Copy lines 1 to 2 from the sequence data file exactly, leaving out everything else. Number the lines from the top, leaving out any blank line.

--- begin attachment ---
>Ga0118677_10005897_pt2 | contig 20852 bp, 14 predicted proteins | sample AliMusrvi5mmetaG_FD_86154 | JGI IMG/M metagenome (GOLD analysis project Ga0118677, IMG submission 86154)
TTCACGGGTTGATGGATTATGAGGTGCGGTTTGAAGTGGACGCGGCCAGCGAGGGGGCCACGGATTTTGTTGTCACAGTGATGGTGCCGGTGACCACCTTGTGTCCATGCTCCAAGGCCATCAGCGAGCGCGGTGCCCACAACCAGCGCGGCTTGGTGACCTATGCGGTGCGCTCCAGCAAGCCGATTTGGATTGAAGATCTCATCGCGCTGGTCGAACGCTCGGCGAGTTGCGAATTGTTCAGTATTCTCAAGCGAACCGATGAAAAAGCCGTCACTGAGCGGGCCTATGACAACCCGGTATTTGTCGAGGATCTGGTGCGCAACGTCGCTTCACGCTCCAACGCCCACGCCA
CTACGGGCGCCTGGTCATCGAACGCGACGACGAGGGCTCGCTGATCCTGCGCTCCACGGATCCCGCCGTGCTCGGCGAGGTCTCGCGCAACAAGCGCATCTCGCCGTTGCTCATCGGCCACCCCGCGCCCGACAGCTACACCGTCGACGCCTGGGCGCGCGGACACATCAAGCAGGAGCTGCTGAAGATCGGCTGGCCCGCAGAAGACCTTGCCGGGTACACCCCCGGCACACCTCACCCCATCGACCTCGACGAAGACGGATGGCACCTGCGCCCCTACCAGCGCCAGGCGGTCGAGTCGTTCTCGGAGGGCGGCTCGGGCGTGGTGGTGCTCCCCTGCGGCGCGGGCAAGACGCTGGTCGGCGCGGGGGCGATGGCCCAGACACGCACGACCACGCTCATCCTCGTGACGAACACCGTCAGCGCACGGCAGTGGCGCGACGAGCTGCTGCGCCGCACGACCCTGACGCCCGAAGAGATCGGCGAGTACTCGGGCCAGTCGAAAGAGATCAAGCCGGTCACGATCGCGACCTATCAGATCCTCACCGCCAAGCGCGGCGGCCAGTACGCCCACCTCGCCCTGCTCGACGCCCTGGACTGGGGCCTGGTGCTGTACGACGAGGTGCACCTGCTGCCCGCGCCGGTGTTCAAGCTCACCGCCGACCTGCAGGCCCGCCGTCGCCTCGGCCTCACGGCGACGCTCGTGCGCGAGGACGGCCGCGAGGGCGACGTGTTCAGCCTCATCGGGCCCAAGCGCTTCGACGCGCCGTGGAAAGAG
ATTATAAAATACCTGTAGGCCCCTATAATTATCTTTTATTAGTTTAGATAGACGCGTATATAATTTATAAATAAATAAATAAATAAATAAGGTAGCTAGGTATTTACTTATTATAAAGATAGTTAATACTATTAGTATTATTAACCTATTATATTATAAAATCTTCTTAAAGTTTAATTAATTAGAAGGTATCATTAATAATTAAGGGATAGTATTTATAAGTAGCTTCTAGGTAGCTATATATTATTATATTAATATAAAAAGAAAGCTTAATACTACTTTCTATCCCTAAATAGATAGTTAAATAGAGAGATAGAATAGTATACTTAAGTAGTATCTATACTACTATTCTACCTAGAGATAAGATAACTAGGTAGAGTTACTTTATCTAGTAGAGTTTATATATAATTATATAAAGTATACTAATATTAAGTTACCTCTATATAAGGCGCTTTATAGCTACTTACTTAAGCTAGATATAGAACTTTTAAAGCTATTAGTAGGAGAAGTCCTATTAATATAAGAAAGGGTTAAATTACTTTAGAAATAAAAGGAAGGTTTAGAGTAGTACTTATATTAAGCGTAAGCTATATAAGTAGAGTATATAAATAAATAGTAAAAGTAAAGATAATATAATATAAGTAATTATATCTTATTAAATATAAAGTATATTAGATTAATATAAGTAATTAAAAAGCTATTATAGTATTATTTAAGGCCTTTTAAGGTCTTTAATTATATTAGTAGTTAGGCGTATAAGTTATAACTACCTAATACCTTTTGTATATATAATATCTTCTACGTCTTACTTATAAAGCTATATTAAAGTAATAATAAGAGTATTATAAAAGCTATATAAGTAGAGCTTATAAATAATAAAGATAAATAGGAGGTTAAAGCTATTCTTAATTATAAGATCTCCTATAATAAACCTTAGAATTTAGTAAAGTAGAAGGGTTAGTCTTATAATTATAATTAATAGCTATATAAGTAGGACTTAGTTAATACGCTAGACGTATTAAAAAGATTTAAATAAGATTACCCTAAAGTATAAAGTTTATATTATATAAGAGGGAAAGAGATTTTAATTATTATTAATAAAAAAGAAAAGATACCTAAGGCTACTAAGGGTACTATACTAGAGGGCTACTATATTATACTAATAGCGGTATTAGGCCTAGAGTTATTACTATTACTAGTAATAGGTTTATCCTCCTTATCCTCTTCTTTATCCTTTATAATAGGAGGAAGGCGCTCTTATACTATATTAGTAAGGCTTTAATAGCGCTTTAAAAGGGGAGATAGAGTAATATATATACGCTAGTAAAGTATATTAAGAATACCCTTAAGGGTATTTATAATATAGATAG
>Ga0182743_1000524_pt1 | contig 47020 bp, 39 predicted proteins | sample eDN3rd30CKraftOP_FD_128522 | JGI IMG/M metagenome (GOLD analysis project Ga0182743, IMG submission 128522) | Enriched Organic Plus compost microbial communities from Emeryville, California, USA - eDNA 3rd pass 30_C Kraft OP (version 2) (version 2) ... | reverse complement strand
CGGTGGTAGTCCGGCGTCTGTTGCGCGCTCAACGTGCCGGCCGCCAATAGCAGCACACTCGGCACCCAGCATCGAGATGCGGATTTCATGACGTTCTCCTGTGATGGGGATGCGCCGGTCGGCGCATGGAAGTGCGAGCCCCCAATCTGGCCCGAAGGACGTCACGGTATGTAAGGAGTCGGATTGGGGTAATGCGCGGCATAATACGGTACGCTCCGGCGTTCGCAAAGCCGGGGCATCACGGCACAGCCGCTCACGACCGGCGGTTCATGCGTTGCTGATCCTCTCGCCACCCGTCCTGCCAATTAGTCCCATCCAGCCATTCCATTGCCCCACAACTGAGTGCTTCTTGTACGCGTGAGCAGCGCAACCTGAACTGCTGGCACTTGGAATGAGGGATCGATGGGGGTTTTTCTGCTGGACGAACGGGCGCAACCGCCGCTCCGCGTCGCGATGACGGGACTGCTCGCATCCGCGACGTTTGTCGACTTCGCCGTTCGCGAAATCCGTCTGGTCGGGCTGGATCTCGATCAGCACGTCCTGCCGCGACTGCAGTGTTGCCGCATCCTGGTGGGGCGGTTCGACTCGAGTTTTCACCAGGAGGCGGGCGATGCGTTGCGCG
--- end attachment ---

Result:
>Ga0118677_10005897_pt2 | contig 20852 bp, 14 predicted proteins | sample AliMusrvi5mmetaG_FD_86154 | JGI IMG/M metagenome (GOLD analysis project Ga0118677, IMG submission 86154)
TTCACGGGTTGATGGATTATGAGGTGCGGTTTGAAGTGGACGCGGCCAGCGAGGGGGCCACGGATTTTGTTGTCACAGTGATGGTGCCGGTGACCACCTTGTGTCCATGCTCCAAGGCCATCAGCGAGCGCGGTGCCCACAACCAGCGCGGCTTGGTGACCTATGCGGTGCGCTCCAGCAAGCCGATTTGGATTGAAGATCTCATCGCGCTGGTCGAACGCTCGGCGAGTTGCGAATTGTTCAGTATTCTCAAGCGAACCGATGAAAAAGCCGTCACTGAGCGGGCCTATGACAACCCGGTATTTGTCGAGGATCTGGTGCGCAACGTCGCTTCACGCTCCAACGCCCACGCCA